Oct. 13, 2020
A 2020 biomedical engineering alumnus has put his skills to work 3D-printing face shields at his house to help fight the spread of COVID-19.
Austin Olvera spent his summer producing the medical devices to help families in his hometown of Plano, Texas.
Olvera, who is pursuing his master’s degree at Rice University in Houston, said the idea came late in this senior year.
“Right when COVID started and the schools were closing, I was working to finish my senior design project,” he said. “My dad purchased a 3D printer as a hobby, and I realized I really enjoyed it, and I saw it could be used to help fight the pandemic.”
He began by producing hands-free keys — handheld tools with hooks that can be used to open doors or push buttons in public spaces without having to touch a shared surface. He later transitioned into face shields.
What began as a small operation turned into a major business, with Olvera ultimately running ten 3D printers and a laser cutter to keep up with the demand for online orders.
“The majority of my business is online, or through social media,” he said. Olvera recently released a children’s version of the face shield, which was an instant hit.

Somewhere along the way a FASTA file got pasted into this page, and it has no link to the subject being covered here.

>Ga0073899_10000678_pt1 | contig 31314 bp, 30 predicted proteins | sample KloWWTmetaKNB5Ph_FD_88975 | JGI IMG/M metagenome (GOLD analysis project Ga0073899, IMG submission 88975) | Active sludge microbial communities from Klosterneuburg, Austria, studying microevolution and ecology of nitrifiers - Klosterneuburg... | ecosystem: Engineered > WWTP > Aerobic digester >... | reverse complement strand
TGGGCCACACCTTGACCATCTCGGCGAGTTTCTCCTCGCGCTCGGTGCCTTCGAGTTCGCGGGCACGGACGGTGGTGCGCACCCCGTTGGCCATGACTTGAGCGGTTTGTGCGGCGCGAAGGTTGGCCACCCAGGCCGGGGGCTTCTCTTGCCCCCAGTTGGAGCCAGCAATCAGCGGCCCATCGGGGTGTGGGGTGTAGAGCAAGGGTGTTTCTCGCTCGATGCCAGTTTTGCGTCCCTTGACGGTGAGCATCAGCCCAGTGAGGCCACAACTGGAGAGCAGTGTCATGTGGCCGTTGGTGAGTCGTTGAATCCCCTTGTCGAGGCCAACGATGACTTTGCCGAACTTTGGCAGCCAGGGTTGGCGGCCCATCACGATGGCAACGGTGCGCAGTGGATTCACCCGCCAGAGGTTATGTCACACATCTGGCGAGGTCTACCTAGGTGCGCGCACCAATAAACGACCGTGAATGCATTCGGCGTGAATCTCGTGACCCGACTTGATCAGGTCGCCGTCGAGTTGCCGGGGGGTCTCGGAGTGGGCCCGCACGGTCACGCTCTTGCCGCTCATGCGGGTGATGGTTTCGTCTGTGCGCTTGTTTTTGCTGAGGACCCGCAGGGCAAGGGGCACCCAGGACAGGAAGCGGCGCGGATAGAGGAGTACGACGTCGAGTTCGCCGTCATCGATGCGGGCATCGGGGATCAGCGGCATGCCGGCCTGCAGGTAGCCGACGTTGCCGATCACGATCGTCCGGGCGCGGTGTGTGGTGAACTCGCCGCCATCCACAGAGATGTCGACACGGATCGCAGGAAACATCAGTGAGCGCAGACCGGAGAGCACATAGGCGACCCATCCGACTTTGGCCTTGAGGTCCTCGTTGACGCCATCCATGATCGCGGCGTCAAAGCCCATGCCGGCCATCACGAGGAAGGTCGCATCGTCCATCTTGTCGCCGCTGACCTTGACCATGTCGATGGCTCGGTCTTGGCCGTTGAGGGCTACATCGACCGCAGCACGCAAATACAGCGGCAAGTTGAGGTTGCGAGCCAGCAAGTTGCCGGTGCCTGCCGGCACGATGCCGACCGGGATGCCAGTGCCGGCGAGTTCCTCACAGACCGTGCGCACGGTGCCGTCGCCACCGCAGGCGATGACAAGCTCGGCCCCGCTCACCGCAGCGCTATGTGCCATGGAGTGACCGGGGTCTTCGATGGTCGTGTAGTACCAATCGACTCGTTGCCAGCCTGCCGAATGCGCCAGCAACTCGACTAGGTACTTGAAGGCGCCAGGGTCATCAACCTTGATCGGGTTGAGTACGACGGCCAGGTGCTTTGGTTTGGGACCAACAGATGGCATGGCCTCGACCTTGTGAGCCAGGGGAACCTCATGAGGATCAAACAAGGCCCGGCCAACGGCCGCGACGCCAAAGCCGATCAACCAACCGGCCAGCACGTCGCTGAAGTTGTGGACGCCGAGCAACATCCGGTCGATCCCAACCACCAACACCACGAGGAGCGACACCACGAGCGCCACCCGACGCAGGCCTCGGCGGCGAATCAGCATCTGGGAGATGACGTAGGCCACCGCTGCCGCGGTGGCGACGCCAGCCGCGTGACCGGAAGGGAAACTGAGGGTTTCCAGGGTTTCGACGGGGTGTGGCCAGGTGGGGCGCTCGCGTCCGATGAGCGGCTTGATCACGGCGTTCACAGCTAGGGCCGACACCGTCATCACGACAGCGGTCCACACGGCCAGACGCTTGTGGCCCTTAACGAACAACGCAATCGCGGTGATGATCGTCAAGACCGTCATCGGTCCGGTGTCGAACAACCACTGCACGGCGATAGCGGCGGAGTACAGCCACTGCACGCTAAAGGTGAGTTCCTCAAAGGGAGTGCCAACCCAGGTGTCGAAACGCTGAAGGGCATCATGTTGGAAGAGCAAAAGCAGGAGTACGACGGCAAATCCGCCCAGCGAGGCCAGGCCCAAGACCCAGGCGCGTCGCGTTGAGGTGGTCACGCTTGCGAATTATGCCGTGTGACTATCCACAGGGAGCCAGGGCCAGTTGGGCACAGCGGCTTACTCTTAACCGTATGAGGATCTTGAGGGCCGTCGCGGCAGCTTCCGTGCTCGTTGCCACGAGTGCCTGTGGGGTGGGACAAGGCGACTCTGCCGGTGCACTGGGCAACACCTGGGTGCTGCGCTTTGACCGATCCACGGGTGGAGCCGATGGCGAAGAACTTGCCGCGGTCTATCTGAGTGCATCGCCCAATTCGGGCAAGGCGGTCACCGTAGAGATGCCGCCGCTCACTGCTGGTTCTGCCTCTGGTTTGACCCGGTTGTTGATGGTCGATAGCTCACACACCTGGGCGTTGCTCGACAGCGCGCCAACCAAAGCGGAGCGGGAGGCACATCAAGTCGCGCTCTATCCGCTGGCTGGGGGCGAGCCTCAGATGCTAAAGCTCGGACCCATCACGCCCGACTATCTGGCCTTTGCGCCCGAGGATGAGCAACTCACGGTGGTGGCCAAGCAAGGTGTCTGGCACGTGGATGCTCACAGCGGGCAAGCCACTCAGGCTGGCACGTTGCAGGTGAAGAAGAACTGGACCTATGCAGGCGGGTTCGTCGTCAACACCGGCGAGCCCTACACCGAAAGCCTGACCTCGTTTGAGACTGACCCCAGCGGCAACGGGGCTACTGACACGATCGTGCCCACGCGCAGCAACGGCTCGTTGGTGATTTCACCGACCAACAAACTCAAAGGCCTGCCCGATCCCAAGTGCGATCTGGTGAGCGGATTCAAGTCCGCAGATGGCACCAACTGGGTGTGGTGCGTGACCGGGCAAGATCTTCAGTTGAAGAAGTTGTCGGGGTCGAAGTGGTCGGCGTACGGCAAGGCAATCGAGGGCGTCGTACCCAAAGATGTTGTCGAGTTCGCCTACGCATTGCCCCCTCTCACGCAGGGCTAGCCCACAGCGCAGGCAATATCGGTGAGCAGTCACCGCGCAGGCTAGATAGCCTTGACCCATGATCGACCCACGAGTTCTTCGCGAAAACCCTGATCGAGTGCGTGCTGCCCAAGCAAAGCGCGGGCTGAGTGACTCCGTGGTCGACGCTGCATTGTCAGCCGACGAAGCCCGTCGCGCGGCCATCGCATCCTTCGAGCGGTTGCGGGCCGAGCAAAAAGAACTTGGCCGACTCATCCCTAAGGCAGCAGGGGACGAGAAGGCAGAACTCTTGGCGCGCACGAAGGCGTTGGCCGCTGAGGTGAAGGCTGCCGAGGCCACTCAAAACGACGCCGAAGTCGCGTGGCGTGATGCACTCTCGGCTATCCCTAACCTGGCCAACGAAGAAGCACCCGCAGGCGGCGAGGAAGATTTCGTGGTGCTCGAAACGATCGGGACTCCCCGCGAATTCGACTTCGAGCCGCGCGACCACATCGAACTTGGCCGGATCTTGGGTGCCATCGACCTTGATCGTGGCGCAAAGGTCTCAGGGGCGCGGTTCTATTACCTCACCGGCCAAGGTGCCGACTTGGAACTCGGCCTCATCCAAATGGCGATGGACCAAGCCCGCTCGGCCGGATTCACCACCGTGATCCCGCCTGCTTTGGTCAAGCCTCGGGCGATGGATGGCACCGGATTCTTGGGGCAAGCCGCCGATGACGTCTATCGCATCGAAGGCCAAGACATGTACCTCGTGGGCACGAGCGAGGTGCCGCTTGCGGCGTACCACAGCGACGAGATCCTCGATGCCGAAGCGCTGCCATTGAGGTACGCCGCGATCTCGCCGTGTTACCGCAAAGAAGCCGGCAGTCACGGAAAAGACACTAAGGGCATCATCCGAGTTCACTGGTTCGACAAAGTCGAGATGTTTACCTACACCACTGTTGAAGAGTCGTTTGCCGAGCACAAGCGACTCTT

“Those really blew up,” he said.
Olvera, who was advised by Morten Jensen, associate professor of biomedical engineering, said his biomedical engineering education set him up for success in the endeavor.
“The biggest impact was definitely learning to use SolidWorks (a design software), and learning how to research and develop products,” he said. “I learned you’re not always right — you’re not always making the final product on the first try. You have to try and try again.”
Olvera has downsized his operation since beginning classes, but has volunteered his services to help his classmates 3D print prototypes for their projects.
Raj Rao, professor and head of the department of biomedical engineering, said Olvera’s work exemplifies the department’s goals.
“I am extremely proud of Austin for using his biomedical engineering education to fulfill an urgent need in his community,” Rao said. “He is an excellent example of the kind of student we are training through our educational and design programs — to develop healthcare solutions that engage with their local communities with potential for broad impact.”